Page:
Continue in 2 seconds

The Evolution of the Model

  • January 01 2004, 1:00am EST
More in

Now that you have a first draft of the model, what do you need to do to complete it?

Start by reviewing each individual question or issue that has been logged. Many questions that seemed big are easy to resolve now that the rest of the model has taken shape. As you continue your review, the remaining questions tend to fall into three broad categories. The first group requires further research to understand the topic or element. This research is often divided among team members. While some of this is systems research, some requires interaction with the business community to understand how the business works. Many times, this research results in obvious modifications or enhancements to the model. However, sometimes this new understanding puts the issue into the next category.

The second group is where we understand both the user needs and the data we have, but we need to determine how to model it properly. Different alternatives may be explored. Sometimes these questions simply require giving the modeler time to think about the issue.

The third group of issues can be the most challenging because they involve business decisions. Many topics require the business community to examine differences between various parts of the organization (e.g., how business is accounted for literally in the general ledger). This project may be the first time that different groups have needed to face these issues. Often, the problems have existed for years, but have not been visible and/or have been ignored. Resolution of business policy issues takes much longer than resolution of the other types of issues.

The team needs to split up, conduct research and then reconvene to review progress. Work from top to bottom of the issue log each time, keeping notes about research results and decisions made. Many times I include interesting or controversial topics in the issue log noted as information only or as a topic having an impact on the extract, transform and load (ETL) process. This captures helpful background information.

Bring in the true business perspective before you get too far along. Typically several iterations into the model, we bring in to one or two businesspeople. These people should be carefully chosen and be patient, tolerant of change and willing to work with you.

I have found the most effective method of presenting the business dimensional model to business users is with overhead transparencies. You need to introduce the concepts of facts and dimensions, and explain the diagramming technique. Then, walk through a realistic business scenario. For an education example, use the school district dimension to select a specific district. Next, use the period dimension to constrain which school year to include on the report. Also, select the student test of interest, perhaps the fourth-grade reading test. Finally, select the number of students passing fact from the Student Achievement Test fact group. This gives the business users a good understanding of how the dimensional model works. Walk through the entire model in detail, starting with the dimensions. This is painstaking but necessary.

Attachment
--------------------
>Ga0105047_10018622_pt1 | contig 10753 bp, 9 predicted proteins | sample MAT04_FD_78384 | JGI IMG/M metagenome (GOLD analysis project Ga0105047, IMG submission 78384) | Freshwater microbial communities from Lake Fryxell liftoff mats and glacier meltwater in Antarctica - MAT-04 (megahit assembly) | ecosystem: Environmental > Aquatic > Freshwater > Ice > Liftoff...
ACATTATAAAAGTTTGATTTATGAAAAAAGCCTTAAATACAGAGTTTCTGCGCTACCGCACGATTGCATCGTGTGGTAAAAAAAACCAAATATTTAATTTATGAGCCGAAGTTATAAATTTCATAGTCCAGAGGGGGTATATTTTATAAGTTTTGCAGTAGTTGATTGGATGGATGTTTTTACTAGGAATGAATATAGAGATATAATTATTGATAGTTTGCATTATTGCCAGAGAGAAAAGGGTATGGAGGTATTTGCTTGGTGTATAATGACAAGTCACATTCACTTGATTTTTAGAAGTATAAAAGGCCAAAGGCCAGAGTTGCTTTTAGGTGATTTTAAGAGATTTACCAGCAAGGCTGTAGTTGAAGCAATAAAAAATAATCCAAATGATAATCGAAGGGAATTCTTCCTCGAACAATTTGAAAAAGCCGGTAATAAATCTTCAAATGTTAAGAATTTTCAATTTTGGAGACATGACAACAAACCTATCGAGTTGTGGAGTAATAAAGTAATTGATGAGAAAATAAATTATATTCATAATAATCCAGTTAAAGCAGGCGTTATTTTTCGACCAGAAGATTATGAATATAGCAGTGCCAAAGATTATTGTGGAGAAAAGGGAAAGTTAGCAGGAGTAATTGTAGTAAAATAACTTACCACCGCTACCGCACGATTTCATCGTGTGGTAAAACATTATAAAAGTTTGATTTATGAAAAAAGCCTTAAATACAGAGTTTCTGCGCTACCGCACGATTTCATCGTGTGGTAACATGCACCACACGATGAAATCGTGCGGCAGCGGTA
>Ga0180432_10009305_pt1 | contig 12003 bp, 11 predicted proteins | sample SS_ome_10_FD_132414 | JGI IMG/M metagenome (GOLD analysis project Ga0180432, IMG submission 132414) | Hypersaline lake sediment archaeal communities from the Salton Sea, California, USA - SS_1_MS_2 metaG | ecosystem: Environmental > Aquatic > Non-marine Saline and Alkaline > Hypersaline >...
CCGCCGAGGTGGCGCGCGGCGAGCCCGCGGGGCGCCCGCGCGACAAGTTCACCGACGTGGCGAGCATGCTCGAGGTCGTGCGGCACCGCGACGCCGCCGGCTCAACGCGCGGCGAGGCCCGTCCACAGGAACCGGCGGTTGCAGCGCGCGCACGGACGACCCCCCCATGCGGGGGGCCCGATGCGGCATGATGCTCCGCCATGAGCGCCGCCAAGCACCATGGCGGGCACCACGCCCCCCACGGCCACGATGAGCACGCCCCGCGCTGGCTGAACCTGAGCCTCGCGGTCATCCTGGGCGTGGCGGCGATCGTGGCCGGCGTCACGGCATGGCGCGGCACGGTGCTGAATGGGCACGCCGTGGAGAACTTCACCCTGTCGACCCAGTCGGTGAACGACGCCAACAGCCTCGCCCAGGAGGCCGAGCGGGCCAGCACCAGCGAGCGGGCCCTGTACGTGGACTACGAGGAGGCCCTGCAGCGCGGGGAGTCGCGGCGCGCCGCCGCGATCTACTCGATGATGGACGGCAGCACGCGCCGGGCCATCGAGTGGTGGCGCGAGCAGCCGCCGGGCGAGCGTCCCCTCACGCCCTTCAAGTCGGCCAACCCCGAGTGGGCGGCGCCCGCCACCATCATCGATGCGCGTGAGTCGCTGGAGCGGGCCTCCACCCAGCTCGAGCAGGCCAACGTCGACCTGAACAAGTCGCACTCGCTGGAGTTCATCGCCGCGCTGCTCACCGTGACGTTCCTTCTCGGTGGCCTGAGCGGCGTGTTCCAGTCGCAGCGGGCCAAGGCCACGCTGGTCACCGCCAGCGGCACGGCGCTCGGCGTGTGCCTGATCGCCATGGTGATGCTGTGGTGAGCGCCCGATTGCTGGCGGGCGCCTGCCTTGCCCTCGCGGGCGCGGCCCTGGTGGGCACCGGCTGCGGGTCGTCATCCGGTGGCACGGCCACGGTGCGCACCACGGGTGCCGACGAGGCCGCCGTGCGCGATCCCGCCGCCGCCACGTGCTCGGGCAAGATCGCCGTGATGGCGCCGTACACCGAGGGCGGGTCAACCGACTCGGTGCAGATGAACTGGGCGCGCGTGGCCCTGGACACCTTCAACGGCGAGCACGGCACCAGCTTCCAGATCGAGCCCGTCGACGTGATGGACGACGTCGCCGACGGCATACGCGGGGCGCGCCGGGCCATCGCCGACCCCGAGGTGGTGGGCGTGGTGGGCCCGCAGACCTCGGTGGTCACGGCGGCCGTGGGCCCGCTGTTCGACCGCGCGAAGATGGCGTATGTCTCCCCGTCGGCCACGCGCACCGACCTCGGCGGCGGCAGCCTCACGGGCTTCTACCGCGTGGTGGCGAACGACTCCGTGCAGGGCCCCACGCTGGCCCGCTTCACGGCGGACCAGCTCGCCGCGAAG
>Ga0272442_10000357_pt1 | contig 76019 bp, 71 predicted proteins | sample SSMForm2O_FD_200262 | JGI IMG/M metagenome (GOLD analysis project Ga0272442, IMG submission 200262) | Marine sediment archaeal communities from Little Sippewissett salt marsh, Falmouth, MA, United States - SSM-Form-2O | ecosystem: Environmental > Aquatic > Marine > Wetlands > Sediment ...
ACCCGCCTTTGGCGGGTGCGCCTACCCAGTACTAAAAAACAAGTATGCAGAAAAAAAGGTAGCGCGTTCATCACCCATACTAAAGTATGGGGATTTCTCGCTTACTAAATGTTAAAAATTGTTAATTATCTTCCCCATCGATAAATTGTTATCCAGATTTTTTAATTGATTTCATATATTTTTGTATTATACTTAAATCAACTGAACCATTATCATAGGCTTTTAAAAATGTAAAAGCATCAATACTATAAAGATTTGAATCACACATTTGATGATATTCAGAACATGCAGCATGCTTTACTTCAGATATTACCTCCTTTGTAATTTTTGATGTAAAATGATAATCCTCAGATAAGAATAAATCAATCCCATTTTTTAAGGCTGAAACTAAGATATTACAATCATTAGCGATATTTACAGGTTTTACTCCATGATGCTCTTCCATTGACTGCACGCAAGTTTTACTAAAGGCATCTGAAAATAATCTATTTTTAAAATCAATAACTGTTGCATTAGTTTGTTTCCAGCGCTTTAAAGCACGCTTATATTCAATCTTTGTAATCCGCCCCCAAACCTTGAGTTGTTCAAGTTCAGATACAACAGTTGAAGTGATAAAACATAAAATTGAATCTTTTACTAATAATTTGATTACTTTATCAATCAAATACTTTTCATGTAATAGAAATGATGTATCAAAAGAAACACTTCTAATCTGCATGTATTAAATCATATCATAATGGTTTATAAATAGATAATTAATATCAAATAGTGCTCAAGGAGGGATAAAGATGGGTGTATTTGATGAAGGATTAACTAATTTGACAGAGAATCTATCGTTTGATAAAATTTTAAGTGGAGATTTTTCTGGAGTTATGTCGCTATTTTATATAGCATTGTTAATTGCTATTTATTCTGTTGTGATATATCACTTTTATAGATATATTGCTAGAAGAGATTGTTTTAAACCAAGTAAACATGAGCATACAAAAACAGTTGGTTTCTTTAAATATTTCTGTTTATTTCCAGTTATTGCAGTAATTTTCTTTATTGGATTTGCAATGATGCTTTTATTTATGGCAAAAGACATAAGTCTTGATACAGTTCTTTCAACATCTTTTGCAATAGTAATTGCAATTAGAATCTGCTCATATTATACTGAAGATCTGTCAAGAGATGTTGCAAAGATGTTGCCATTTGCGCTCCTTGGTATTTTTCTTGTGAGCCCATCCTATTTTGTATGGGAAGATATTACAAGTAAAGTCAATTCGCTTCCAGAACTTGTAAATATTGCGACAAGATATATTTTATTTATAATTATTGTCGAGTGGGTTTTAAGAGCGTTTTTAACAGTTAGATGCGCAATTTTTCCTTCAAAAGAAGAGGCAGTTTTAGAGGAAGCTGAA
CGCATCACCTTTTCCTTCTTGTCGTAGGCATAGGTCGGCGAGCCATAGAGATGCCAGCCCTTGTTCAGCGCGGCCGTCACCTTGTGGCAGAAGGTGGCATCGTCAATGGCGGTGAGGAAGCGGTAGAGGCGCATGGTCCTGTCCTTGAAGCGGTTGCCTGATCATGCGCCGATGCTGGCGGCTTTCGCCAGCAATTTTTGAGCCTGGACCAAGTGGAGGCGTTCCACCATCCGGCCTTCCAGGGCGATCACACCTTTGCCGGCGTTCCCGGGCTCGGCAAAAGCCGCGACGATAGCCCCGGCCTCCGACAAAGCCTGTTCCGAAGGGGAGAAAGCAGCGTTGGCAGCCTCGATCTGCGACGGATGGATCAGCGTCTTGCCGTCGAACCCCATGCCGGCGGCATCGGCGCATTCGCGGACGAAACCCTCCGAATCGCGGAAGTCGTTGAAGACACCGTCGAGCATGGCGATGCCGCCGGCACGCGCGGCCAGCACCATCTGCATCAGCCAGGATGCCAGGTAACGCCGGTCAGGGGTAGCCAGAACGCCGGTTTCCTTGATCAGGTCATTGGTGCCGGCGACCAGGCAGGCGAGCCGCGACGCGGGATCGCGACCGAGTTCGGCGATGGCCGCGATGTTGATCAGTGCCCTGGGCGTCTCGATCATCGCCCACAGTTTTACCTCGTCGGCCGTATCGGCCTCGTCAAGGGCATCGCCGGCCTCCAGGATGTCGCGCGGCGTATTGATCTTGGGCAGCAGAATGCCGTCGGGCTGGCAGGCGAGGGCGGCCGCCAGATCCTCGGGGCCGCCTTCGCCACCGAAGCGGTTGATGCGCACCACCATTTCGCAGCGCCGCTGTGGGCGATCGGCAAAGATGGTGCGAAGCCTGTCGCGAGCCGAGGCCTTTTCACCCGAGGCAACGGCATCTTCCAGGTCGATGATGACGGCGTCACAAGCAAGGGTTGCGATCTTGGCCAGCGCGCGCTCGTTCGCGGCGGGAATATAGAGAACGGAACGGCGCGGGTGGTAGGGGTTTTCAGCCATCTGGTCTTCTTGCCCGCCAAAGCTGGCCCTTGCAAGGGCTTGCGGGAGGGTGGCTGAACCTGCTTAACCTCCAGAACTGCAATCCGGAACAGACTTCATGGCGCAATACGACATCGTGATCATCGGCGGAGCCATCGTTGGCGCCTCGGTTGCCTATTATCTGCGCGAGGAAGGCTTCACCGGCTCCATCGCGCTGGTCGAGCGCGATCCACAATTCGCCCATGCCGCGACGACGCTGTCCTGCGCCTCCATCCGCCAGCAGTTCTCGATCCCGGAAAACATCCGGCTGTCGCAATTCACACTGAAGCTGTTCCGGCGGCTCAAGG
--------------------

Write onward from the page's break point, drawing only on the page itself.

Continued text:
Using transparencies allows you to make changes in a manner that everyone can immediately see. Continue to keep up with all the documentation. Electronically make changes to the model during each review session. Keep track of new issues, comments and resolution of any issues.

Continue working on the issue log, revising the model and conducting business reviews until you have addressed all of the issues. As you work through the remaining open issues, topics that are far outside the scope for the initial implementation may be deemed issues to be addressed in the future if this is agreeable to the entire project team, including the business representative(s).

When changes to the model are minor tweaks rather than drastic revisions, the model is nearly complete. New business questions or challenges are easily met by walking through the model. As one final cross check, I like to review each source data element to make sure that it is either placed in a dimension or fact group, or we have determined that it is operational only and will not be included.

A final walk-through of the model should include everyone who participated in gathering requirements. The format of the meeting is the same as the previous business reviews with one significant difference ­– the business representatives who have participated in previous reviews should assist with the discussion of the model. When you have hit the model on the head, the users will be pleased but somewhat under-whelmed ­– do not let this disappoint you. This means your hard work has paid off. This is supposed to be an intuitive business view of the data –­ so it should make sense and seem almost obvious to them. Celebrate this success!

Register or login for access to this item and much more

All Information Management content is archived after seven days.

Community members receive:
  • All recent and archived articles
  • Conference offers and updates
  • A full menu of enewsletter options
  • Web seminars, white papers, ebooks

Don't have an account? Register for Free Unlimited Access